Lost many weeks there not caring whether I lived or died, then off to the good old U.S.A. on shipboard to Boston for a couple of weeks, then by train to Battle Creek MI, Fort Custer, where I entered the service. Didn't get well enough to go home on leave until another month passed. Mustered out from there on 18 Nov. 45. Married on Sep. 29, 1945.
That was quite an experience and I sure couldn't make it again. Being stationed at Fort Custer Army Hospital opened my eyes to my good fortune because that was an amputee hospital, and so many more of the guys had it much worse than I had to endure.
I've tried to give you the experience as best remembered from so many years back. The story was never told to anyone except close family, Al Spindler and Richard Warfel. Even my seven children have never heard it because I have never wanted to tell anyone.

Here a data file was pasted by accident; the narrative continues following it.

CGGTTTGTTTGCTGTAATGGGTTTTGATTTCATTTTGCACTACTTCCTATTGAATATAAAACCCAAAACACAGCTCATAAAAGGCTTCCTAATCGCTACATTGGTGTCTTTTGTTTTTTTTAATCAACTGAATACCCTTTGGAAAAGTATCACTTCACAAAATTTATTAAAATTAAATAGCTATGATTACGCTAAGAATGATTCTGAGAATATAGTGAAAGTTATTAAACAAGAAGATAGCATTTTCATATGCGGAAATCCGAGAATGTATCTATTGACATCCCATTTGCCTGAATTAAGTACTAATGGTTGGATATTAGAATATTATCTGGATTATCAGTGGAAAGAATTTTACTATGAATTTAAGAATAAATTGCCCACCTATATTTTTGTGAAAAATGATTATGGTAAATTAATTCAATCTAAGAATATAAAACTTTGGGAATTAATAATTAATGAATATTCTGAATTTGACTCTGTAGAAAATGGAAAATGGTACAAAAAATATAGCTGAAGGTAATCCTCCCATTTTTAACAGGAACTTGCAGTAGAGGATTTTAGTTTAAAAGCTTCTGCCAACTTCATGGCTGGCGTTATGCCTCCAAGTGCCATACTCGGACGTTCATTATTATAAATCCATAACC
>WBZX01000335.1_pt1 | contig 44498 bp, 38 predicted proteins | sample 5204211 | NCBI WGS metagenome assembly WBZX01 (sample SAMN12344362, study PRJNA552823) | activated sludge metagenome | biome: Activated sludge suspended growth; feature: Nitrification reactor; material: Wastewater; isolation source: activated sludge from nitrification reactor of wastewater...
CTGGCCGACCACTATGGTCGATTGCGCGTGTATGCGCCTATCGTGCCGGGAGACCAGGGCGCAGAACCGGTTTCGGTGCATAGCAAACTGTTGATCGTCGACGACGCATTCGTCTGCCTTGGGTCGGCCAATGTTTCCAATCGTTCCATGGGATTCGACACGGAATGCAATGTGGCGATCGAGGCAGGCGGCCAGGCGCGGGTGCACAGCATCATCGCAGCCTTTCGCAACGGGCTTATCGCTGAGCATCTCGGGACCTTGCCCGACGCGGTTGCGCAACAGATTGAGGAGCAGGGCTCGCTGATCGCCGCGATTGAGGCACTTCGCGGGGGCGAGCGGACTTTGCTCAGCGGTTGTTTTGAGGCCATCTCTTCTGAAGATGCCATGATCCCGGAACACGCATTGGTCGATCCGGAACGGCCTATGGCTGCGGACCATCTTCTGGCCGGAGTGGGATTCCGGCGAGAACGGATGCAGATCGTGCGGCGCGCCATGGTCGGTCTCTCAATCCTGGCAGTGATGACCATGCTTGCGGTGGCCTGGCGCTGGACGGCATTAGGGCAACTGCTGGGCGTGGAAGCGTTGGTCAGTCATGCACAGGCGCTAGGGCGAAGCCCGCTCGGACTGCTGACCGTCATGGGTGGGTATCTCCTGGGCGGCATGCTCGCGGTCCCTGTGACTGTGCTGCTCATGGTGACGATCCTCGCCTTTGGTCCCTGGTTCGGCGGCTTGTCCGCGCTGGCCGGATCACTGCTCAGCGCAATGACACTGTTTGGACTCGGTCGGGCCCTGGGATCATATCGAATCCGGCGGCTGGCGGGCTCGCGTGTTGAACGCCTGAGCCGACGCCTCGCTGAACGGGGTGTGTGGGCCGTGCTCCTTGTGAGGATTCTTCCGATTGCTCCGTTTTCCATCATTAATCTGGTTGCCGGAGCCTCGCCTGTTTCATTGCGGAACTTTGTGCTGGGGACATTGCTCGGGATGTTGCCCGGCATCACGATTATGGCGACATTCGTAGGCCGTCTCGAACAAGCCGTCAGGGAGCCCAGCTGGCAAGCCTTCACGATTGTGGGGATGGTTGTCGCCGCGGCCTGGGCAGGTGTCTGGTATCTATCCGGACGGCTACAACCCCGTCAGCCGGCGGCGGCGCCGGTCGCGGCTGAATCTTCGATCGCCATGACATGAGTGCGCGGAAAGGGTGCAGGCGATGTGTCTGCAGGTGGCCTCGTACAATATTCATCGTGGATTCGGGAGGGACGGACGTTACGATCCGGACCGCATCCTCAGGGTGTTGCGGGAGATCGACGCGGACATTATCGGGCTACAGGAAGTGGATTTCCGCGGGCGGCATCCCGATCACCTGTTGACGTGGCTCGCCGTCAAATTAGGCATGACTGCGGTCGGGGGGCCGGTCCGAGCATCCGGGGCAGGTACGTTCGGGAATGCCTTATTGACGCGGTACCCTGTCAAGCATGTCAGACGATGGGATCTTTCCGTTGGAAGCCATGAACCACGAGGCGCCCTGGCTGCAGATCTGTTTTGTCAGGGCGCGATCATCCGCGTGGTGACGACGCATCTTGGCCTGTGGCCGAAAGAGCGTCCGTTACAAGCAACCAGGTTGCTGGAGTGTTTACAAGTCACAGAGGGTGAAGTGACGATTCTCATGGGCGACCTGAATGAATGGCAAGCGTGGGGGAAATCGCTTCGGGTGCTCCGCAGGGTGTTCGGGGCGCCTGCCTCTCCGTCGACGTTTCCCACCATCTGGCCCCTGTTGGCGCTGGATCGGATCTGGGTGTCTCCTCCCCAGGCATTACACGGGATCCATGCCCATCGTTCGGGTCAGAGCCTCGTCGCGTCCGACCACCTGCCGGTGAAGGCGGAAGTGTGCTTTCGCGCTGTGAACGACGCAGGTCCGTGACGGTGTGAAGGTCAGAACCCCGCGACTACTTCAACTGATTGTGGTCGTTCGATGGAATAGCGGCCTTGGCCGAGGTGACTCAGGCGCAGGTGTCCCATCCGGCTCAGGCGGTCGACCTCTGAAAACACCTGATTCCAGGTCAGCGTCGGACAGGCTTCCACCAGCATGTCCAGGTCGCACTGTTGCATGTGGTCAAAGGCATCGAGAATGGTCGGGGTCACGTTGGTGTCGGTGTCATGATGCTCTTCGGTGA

There were three members of our crew who were not with us on 9 May 44: Lewis E. Reeder, co-pilot; Arthur Stecher, bombardier; Morris Mitchell, radio.
We understand that Richard C. Warfel might have moved from Cleveland OH to Florida. We heard Ernest Schmaling might have died, but this could have been his wife. He was 35 years old before going overseas. We never have heard anything from Bruce Waddell.
As for Dad being sick, he was on a forced march from France to Poland much of his time as a POW and went from 160 lbs to 90lbs over the year of his capture. After they got to Poland, the German guards turned everybody around so, if necessary, they could surrender to the Americans and Brits and avoid capture by the Russians.